How to Set Up a Home Office

Do you ever have a hard time staying on task when you’re working from home? If so, you’re not alone! Whether you’re working on school projects or your career, it’s important to have a place in your home where you can feel supported and focused. This doesn’t mean you need a whole room at home to use as an office; even if all you have is a corner in a shared space, you can follow these suggestions to make the best of the situation!

Here are four ways to create a supportive home office:

  1. Create a separate space. Trying to get work done at home can be very challenging if you don't have a dedicated workspace. It can make it harder to focus when you are working, and difficult to disengage from work when you’re trying to relax. Ideally, you would have a dedicated home office with a door that closes. If you don’t have a whole room to spare, create some visual boundaries around your work space. You can do this by placing a bookcase, room divider, fabric panel, or drapes between your desk and the rest of the room. Another option, if you don’t have the space for an extra piece of furniture next to your desk, is to cover your desk with a beautiful piece of fabric when you are not working to signal that the work day is over.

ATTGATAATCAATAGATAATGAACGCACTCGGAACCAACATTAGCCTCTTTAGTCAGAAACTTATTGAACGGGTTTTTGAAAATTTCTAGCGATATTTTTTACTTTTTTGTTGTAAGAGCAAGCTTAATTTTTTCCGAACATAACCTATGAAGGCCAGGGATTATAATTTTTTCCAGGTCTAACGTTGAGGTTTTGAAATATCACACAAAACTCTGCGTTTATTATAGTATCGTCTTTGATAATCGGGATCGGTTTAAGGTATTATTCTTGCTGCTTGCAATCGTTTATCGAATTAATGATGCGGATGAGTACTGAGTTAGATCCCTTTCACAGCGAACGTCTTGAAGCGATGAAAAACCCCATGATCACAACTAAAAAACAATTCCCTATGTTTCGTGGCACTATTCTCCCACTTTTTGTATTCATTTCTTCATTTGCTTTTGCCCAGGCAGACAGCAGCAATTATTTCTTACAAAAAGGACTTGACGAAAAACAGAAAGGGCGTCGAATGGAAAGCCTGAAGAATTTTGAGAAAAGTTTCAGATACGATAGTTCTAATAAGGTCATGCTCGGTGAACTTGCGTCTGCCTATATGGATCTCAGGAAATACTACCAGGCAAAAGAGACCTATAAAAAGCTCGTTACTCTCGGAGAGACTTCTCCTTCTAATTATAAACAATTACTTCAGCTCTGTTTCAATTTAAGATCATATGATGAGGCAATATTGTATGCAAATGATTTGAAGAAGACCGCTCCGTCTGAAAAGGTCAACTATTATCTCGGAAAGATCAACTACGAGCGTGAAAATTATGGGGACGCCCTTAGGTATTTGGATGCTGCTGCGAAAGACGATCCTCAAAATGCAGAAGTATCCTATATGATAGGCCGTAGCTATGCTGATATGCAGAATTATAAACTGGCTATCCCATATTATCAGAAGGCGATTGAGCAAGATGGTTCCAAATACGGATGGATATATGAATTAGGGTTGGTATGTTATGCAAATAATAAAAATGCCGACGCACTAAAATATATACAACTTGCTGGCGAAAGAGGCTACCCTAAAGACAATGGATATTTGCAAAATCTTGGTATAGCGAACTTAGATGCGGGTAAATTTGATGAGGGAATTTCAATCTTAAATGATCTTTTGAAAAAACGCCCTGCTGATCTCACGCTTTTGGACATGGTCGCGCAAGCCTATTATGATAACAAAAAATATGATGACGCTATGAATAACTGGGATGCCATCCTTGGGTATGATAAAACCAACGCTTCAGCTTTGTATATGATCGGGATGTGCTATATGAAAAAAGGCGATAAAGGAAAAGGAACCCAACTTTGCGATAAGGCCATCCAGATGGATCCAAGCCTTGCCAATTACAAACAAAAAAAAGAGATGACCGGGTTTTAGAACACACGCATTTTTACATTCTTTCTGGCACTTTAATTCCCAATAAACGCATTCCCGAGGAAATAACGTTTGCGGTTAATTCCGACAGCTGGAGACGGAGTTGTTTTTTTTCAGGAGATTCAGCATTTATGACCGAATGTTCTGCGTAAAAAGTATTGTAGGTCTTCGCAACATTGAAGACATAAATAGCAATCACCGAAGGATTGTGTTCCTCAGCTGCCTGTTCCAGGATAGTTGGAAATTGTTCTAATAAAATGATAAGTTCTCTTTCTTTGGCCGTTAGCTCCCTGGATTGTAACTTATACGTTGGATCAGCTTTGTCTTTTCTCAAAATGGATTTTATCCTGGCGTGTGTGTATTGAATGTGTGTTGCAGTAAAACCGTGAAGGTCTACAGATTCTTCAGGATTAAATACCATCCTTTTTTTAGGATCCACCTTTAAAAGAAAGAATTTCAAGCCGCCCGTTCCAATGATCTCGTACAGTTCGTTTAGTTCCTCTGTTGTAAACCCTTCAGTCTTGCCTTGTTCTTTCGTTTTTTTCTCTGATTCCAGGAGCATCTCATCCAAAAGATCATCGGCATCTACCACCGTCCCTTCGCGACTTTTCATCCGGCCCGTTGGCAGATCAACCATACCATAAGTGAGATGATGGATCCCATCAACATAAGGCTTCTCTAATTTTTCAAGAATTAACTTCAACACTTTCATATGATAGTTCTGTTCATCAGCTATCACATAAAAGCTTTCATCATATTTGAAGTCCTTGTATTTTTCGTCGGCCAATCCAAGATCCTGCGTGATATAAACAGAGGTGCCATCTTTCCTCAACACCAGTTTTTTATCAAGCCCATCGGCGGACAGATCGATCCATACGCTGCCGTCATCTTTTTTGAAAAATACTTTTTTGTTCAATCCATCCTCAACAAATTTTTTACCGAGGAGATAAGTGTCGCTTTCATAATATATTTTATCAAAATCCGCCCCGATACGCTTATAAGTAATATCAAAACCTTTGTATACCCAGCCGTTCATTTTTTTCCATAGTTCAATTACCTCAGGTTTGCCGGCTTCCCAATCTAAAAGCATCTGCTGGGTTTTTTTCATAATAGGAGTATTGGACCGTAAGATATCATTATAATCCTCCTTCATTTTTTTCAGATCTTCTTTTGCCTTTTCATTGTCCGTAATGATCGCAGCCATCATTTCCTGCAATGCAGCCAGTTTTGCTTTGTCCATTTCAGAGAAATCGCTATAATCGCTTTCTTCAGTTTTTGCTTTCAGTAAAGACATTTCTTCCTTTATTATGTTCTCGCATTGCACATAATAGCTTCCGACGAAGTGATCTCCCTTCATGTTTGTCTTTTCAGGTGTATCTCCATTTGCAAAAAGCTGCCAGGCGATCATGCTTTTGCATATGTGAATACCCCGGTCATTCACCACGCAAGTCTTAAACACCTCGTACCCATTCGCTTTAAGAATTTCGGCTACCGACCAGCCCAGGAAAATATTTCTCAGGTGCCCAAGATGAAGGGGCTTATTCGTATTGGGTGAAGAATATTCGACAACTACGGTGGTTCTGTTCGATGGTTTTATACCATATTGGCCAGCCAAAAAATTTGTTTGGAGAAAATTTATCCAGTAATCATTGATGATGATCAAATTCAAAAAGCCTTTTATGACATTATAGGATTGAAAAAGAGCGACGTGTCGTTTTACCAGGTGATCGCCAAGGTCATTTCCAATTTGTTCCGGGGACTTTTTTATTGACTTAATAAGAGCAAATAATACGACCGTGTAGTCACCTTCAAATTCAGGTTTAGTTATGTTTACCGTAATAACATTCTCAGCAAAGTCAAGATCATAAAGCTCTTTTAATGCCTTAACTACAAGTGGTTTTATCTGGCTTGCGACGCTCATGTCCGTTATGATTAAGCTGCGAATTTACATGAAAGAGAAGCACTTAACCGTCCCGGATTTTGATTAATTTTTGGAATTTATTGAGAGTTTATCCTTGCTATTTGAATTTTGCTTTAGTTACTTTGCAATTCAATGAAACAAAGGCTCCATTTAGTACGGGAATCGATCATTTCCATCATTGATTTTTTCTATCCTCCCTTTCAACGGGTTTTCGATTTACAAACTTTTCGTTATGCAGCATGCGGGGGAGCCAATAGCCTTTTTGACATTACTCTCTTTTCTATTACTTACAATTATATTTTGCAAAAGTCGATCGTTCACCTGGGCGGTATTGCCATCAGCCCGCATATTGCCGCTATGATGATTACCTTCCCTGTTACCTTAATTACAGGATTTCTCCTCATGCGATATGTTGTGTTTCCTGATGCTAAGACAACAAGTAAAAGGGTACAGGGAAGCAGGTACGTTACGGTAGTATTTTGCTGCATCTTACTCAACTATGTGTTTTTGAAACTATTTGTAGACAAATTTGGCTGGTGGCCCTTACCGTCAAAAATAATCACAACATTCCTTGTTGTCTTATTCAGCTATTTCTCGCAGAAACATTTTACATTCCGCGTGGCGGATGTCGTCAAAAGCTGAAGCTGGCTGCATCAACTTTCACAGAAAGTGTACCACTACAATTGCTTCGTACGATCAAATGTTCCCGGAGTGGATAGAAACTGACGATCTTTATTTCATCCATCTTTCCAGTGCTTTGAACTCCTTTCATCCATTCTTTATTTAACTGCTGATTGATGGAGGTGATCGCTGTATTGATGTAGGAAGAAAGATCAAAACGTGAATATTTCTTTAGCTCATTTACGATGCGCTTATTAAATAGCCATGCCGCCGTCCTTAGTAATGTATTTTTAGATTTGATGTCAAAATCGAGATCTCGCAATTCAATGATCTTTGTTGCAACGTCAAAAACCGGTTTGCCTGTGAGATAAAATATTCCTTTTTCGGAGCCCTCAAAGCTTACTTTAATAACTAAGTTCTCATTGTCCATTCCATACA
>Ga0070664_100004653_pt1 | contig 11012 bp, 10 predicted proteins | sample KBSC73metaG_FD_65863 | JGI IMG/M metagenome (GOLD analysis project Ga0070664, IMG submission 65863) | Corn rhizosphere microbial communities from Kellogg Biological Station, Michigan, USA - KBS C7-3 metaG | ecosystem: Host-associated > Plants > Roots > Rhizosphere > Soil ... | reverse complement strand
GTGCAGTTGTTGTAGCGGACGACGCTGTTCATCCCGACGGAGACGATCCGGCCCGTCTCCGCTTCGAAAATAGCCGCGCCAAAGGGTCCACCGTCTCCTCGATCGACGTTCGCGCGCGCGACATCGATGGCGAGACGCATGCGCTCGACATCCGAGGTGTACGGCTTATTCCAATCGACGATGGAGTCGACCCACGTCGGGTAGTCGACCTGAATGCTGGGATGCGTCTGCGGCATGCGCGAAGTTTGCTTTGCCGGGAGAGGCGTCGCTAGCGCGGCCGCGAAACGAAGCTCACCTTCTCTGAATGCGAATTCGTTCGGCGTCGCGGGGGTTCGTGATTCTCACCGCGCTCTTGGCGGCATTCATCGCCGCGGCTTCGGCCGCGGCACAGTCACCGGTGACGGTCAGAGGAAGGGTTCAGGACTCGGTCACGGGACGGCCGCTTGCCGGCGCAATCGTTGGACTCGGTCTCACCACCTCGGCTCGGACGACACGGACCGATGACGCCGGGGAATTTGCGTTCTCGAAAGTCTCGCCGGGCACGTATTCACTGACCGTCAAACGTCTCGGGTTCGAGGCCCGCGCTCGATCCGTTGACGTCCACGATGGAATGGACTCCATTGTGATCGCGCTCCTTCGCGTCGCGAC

2. Put your desk in a position that minimizes stress and allows for a good flow of energy. Ideally, your desk should be in the command position: when you are sitting at your desk you should be able to see the room’s main entrance. This means you can see the expanse of the room, and are able to face challenges and greet new opportunities head-on. If it’s not possible to put your desk in command, you can set up a mirror so that you can see the reflection of the door when sitting at your desk. A small convex mirror read view works really well for this.

  3. Consider the view from your desk. While it may seem like a good idea to face a window, this can be distracting, and your energy will most likely go out the window instead of into your work. If you’re facing a wall, hang something that inspires you like a piece of artwork or a vision board. Facing a blank wall represents a block keeping you from moving forward, and it can also be unsettling.

  4. Make sure your chair is supportive, both energetically and physically. Find a chair with a solid, functional back that is high enough so that it really feels like it’s supporting you. You can also choose a chair color based on what you would like to cultivate in your work life: if you need more grounding, try a brown chair. More energy and passion for your work, go with red!

After you’ve created your home office, notice any shifts in your productivity or ability to focus. You just might be getting a lot more of your work done! Stay tuned for our next blog post, where we’ll talk about how to reset your home office for a new school year or new career opportunities.

Anjie’s workspace
Anjie’s workspace

Laura’s workspace
Laura’s workspace